Sun Tzu’s influence in Mao Zedong’s military writings

mao1939In December 1935 Mao Zedong did his historic report which he called “On Tactics Against Japanese Imperialism”. In the midst of the current imperialist onslaught on South Africa, BLF references this report in its campaign – #HandsOffZumaEconomicLiberationNow! In the said report the challenges relating to the political line of the Party during the Second Revolutionary Civil War were successfully addressed by Mao. Following the 1935 report, he wrote “Problems of strategy in China’s Revolutionary War” in 1936, to consolidate the experience of the Second Revolutionary Civil War and to clarify the problems experienced in the war.

It must be stated that Mao adopted Sun Tzu’s “The Art of War” concepts in his revolutionary writings. It is also important to note that both Sun Tzu and The Art of War were rejected during Confucianism. To this end “The Art of War” was relegated to the dustbin until accessed by Chaiman Mao during the war against China’s nationalists and the imperialists in the 1930s.

The following extract from “Problems of strategy in China’s Revolutionary War”, which was previously published in the Marxist.org website, is a sample demonstration of the influence of Sun Tzu’s classic in Mao’s military writings:

“9. WAR OF ANNIHILATION

It is inappropriate to advocate a “contest of attrition” for the Chinese Red Army today. A “contest of treasures” not between Dragon Kings but between a Dragon King and a beggar would be rather ludicrous. For the Red Army which gets almost all its supplies from the enemy, war of annihilation is the basic policy. Only by annihilating the enemy’s effective strength can we smash his “encirclement and suppression” campaigns and expand our revolutionary base areas. Inflicting casualties is a means of annihilating the enemy, or otherwise there would be no sense to it. We incur losses ourselves in inflicting casualties on the enemy, but we replenish ourselves by annihilating his units, thereby not only making good our losses but adding to the strength of our army. A battle in which the enemy is routed is not basically decisive in a contest with a foe of great strength. A battle of annihilation, on the other hand, produces a great and immediate impact on any enemy. Injuring all of a man’s ten fingers is not as effective as chopping off one, and routing ten enemy divisions is not as effective as annihilating one of them.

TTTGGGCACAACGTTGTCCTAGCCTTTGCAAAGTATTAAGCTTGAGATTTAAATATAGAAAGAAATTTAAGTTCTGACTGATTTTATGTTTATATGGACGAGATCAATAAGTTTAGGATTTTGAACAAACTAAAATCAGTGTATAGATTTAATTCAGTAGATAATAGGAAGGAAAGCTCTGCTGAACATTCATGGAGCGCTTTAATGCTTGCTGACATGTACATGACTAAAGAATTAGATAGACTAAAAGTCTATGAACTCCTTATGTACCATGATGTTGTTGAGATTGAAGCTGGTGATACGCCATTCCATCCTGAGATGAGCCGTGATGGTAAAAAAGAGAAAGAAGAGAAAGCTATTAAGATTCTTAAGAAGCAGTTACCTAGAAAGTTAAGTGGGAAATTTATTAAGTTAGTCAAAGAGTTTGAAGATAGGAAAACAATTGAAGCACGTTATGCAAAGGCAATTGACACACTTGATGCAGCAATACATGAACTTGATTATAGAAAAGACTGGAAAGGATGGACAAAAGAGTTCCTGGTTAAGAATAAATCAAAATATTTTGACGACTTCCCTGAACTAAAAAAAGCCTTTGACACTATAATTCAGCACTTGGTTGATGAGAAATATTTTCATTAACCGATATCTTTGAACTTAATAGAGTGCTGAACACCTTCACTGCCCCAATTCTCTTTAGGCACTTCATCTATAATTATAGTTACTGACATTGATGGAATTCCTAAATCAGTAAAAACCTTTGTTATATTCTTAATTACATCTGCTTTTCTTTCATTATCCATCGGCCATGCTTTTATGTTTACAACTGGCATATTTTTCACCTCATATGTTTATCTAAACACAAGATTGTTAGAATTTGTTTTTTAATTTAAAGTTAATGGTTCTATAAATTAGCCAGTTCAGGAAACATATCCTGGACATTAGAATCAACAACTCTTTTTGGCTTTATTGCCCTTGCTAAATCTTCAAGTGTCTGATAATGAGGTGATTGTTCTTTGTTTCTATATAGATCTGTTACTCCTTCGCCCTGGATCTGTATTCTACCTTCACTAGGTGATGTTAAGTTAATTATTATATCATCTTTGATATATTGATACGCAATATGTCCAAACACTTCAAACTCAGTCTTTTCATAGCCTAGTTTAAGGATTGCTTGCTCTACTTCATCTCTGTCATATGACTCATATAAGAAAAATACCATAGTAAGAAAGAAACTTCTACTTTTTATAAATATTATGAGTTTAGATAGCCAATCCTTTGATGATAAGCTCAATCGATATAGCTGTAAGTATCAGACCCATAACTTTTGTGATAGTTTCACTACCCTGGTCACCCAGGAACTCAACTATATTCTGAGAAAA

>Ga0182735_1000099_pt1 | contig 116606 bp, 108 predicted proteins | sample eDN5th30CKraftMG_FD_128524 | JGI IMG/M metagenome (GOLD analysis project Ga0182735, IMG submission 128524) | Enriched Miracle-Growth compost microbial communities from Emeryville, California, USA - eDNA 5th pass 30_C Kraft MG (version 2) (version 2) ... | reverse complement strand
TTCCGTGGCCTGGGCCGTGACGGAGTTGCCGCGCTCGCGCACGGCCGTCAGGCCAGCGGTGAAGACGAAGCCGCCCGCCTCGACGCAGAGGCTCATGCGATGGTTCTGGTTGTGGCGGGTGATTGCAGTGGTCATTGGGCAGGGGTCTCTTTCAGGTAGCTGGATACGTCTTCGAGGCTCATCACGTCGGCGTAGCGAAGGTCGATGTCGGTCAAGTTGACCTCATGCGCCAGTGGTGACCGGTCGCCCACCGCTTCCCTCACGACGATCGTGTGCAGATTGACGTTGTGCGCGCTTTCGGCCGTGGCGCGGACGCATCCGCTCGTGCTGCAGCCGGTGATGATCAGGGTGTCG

Our policy for dealing with the enemy’s first, second, third and fourth “encirclement and suppression” campaigns was war of annihilation. The forces annihilated in each campaign constituted only part of his total strength’, and yet all these “encirclement and suppression” campaigns were smashed. In our fifth counter-campaign, however, the opposite policy was pursued, which in fact helped the enemy to attain his aims.

War of annihilation entails the concentration of superior forces and the adoption of encircling or outflanking tactics. We cannot have the former without the latter. Conditions such as popular support, favourable terrain, a vulnerable enemy force and the advantage of surprise are all indispensable for the purpose of annihilation.

Merely routing one enemy force or permitting it to escape has meaning only if, in the battle or campaign as a whole, our main force is concentrating its operations of annihilation against another enemy force, or otherwise it is meaningless. Here the losses are justified by the gains.

In establishing our own war industry we must not allow ourselves to become dependent on it. Our basic policy is to rely on the war industries of the imperialist countries and of our domestic enemy. We have a claim on the output of the arsenals of London as well as of Hanyang, and, what is more, it is delivered to us by the enemy’s transport corps. This is the sober truth, it is not a jest”.

5 December 2016

Issued By Black First Land First

National Secretariat for Political Education

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